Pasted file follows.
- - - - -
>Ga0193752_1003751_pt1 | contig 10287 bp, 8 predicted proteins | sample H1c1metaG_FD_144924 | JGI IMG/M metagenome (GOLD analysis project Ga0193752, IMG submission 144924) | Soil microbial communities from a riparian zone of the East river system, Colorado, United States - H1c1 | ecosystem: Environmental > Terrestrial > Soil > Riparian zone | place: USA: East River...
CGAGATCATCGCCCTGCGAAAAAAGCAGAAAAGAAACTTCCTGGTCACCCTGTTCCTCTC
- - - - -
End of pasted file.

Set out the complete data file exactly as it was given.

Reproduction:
>Ga0193752_1003751_pt1 | contig 10287 bp, 8 predicted proteins | sample H1c1metaG_FD_144924 | JGI IMG/M metagenome (GOLD analysis project Ga0193752, IMG submission 144924) | Soil microbial communities from a riparian zone of the East river system, Colorado, United States - H1c1 | ecosystem: Environmental > Terrestrial > Soil > Riparian zone | place: USA: East River...
CGAGATCATCGCCCTGCGAAAAAAGCAGAAAAGAAACTTCCTGGTCACCCTGTTCCTCTC